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E-learning divides opinion among training bodies

27 March 2017

THE RISING popularity of e-learning as a form of health and safety training divided opinions during a lively debate in the Safety Dialogue Theatre at the Health and Safety Event in Birmingham.

During the training and competence session, the advantages and drawbacks of online training packages were hotly debated. 3M’s George Elliott said: “We are seeing an increase in e-learning but there are divided opinions.”

Matthew Powell-Howard, of NEBOSH, urged employers to look carefully at the quality of materials provided to students and how regularly they are accessed. He said: “You need to do your homework on the quality of e-learning packages. For example, I would want evidence of the attrition rates of candidates because we have seen massive differences in their performance.”

A member of the audience from the West Midlands Fire Service suggested that e-learning had been helpful in some circumstances due to the logistical difficulties of organising group sessions.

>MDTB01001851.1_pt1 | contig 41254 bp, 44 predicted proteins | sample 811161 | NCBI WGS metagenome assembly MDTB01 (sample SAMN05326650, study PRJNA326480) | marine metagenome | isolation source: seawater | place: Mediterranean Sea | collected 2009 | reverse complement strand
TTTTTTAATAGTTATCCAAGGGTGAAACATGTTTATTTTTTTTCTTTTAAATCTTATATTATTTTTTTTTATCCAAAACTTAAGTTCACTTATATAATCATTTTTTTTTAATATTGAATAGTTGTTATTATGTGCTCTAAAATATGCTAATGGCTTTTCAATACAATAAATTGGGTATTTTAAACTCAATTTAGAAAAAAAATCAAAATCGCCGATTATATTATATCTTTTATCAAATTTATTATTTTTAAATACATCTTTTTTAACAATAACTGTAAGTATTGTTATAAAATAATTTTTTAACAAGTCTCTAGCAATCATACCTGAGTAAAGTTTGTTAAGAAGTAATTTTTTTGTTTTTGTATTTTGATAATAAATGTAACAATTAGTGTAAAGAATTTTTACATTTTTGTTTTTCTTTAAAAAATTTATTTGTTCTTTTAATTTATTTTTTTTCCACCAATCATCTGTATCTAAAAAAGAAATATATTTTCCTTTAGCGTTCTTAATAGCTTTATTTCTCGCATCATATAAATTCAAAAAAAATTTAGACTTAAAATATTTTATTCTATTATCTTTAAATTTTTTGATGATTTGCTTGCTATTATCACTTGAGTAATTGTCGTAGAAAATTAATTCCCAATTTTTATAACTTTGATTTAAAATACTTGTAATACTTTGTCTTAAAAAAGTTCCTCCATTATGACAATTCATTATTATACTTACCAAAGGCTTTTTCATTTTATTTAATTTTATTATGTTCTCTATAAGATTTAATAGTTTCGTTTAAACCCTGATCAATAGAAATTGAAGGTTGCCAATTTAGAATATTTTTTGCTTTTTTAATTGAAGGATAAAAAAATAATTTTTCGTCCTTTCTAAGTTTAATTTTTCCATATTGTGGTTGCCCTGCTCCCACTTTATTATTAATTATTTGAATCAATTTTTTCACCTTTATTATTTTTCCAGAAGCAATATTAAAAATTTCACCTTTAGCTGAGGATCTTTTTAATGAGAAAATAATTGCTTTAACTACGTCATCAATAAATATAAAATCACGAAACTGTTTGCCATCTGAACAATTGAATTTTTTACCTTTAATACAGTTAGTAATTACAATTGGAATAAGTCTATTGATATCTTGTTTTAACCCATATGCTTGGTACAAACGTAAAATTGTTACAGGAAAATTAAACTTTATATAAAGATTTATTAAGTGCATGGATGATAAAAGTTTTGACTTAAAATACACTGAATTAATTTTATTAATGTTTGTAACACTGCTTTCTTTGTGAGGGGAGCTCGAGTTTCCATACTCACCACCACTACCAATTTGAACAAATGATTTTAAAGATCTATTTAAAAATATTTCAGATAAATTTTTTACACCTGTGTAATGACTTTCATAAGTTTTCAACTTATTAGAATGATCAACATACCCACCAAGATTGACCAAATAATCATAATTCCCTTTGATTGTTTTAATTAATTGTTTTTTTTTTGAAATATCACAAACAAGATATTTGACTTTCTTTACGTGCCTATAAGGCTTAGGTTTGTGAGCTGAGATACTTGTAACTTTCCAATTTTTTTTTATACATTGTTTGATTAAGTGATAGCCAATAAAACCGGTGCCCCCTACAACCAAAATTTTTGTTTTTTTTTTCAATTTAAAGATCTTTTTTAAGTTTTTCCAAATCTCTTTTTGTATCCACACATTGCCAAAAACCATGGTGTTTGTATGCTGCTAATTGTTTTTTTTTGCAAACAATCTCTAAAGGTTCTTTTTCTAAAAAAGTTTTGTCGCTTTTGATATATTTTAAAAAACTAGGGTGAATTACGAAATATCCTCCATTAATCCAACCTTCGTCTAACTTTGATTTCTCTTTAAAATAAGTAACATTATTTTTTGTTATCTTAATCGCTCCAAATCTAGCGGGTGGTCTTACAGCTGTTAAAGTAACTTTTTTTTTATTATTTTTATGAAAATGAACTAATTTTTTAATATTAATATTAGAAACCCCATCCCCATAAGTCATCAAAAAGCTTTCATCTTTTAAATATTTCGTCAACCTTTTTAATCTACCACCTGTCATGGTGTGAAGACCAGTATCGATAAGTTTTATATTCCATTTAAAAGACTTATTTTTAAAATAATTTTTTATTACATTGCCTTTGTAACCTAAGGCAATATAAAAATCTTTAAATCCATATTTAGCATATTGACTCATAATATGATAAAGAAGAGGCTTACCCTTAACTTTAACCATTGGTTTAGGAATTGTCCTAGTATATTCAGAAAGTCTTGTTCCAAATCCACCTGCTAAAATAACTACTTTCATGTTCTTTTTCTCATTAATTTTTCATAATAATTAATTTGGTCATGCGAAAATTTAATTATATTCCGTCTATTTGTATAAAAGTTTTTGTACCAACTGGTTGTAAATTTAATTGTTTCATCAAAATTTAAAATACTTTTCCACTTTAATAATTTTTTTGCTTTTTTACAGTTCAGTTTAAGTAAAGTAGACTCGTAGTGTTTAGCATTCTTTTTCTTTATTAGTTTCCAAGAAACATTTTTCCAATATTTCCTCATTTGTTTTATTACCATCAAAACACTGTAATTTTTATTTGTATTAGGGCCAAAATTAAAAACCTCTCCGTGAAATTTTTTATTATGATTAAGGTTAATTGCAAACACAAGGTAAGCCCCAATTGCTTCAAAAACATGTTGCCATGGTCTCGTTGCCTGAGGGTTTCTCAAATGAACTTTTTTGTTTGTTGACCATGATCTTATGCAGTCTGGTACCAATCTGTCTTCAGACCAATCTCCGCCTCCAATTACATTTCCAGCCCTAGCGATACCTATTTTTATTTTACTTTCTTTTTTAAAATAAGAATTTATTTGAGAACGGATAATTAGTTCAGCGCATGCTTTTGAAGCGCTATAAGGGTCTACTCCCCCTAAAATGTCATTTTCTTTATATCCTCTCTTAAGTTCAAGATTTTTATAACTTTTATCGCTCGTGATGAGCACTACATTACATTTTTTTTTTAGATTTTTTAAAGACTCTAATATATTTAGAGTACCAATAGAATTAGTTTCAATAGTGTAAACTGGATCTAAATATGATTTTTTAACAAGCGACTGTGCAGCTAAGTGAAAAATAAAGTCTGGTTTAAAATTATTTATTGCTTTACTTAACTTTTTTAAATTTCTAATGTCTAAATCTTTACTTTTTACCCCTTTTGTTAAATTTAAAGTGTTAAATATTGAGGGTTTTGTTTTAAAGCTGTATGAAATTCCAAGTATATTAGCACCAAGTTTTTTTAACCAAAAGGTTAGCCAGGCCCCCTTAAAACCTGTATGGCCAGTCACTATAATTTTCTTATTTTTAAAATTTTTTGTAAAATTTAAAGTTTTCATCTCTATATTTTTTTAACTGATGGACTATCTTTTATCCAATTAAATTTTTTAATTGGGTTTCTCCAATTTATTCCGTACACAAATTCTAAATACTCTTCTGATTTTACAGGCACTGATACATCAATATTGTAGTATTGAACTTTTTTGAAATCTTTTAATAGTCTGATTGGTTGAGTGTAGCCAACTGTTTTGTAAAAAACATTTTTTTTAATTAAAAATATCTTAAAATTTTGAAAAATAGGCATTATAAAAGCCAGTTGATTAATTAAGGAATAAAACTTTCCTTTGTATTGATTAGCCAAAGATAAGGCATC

Turner and Townsend’s  Jonathan Hughes agreed that e-learning provided an important platform but, if used in isolation, would not necessarily drive long-term competence. “If your objective is to put a tick in a box, it’s fine, but in terms of competence, how do you assess that? E-learning is valuable but it has to be part of a blended approach,” he said.

The question of how to assess and qualify competence following training was a key feature of the debate. Panellists agreed on the vital importance of establishing a mechanism for assessing the long-term outcomes in the workplace.

The danger of employers treating training as a box-ticking exercise rather a route to competence drew some passionate responses. Jonathan Nobbs, of IOSH, said: “I struggle to understand the idea of box-ticking. For employers, training is an investment. And for the UK, there’s big skills agenda we are trying to impact here. It’s about making our workforce more competitive and more productive.”

Looking to the future, however, he emphasised the potential of technology to transform current training practices. He said: “There is a radical change around learning and development. It’s an exciting time, when you consider the possibilities around virtual reality and co-creation of learning and knowledge using collaborative media. We all have to think carefully about where we are taking our training programmes, given the ambition and expectation of learners.”